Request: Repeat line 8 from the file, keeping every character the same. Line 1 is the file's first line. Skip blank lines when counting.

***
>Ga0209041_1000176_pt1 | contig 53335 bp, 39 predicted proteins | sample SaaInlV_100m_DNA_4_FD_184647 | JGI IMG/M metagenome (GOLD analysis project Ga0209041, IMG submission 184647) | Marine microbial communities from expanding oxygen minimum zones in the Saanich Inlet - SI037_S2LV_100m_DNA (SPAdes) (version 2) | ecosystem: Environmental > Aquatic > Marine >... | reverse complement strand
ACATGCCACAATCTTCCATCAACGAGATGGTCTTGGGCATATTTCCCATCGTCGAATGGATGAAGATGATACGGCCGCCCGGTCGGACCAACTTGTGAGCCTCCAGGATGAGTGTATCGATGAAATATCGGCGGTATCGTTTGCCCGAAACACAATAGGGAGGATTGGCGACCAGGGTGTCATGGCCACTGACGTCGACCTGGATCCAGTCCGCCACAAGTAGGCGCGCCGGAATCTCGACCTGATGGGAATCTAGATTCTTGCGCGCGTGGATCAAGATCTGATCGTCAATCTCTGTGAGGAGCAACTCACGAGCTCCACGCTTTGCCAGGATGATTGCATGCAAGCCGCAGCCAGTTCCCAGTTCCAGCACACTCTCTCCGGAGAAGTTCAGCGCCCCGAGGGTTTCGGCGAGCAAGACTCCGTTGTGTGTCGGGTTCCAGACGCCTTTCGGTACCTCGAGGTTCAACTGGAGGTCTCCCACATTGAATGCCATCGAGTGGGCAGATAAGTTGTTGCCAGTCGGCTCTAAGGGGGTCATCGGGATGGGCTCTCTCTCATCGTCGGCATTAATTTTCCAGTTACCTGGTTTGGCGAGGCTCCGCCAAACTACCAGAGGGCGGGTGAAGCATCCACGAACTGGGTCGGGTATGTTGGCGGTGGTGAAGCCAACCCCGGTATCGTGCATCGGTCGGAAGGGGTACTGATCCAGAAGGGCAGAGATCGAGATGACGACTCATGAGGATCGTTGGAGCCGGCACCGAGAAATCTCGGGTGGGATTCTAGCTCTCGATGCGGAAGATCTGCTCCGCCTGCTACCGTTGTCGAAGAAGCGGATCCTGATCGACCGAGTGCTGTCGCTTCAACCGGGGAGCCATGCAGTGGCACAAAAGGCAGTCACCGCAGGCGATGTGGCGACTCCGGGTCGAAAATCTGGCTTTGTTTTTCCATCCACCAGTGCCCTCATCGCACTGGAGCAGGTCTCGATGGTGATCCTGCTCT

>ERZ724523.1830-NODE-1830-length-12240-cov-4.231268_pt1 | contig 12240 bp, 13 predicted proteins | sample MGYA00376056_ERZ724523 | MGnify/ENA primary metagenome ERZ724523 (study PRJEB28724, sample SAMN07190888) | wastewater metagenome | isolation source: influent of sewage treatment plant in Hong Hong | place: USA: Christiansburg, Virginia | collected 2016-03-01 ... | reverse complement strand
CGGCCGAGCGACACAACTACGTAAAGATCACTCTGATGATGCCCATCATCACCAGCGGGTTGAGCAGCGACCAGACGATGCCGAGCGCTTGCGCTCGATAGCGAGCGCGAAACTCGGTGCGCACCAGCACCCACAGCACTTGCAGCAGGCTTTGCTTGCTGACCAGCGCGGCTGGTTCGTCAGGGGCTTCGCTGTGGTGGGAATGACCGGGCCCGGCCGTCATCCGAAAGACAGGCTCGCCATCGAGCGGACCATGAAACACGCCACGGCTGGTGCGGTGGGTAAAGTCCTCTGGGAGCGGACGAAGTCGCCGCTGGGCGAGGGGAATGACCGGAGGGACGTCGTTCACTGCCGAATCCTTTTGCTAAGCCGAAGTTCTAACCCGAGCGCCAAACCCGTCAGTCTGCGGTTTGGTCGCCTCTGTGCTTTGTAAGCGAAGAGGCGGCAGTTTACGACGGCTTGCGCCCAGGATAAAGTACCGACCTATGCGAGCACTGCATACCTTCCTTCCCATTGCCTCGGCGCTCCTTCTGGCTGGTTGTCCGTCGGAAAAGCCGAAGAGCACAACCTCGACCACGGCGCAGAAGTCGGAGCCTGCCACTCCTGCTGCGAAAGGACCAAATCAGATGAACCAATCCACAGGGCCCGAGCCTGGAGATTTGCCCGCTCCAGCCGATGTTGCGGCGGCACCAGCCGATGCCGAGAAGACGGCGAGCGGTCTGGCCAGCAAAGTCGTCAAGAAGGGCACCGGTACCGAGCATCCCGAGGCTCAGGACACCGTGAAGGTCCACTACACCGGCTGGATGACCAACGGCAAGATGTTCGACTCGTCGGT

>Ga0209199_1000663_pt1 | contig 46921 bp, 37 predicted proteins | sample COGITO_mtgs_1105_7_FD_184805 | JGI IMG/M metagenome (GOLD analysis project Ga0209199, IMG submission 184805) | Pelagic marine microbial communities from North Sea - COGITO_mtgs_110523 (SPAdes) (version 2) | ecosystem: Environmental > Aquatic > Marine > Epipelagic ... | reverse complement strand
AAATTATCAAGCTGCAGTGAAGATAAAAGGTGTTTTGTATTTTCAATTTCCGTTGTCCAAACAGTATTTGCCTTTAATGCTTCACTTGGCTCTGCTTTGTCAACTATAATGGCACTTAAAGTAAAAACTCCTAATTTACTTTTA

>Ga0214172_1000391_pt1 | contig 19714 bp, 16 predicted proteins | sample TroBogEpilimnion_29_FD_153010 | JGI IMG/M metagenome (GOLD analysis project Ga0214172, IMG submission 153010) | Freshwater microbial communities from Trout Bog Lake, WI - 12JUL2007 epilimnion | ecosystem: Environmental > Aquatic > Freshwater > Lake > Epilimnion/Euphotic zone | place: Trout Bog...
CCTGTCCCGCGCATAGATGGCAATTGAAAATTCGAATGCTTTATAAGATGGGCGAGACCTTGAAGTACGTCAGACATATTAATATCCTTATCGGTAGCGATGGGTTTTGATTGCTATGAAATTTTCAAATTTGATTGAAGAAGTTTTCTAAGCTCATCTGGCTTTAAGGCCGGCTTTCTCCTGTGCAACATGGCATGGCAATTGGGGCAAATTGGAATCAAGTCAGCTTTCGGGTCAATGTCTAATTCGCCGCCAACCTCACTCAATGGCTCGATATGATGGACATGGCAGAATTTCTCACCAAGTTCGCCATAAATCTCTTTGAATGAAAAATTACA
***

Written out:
CCTGTCCCGCGCATAGATGGCAATTGAAAATTCGAATGCTTTATAAGATGGGCGAGACCTTGAAGTACGTCAGACATATTAATATCCTTATCGGTAGCGATGGGTTTTGATTGCTATGAAATTTTCAAATTTGATTGAAGAAGTTTTCTAAGCTCATCTGGCTTTAAGGCCGGCTTTCTCCTGTGCAACATGGCATGGCAATTGGGGCAAATTGGAATCAAGTCAGCTTTCGGGTCAATGTCTAATTCGCCGCCAACCTCACTCAATGGCTCGATATGATGGACATGGCAGAATTTCTCACCAAGTTCGCCATAAATCTCTTTGAATGAAAAATTACA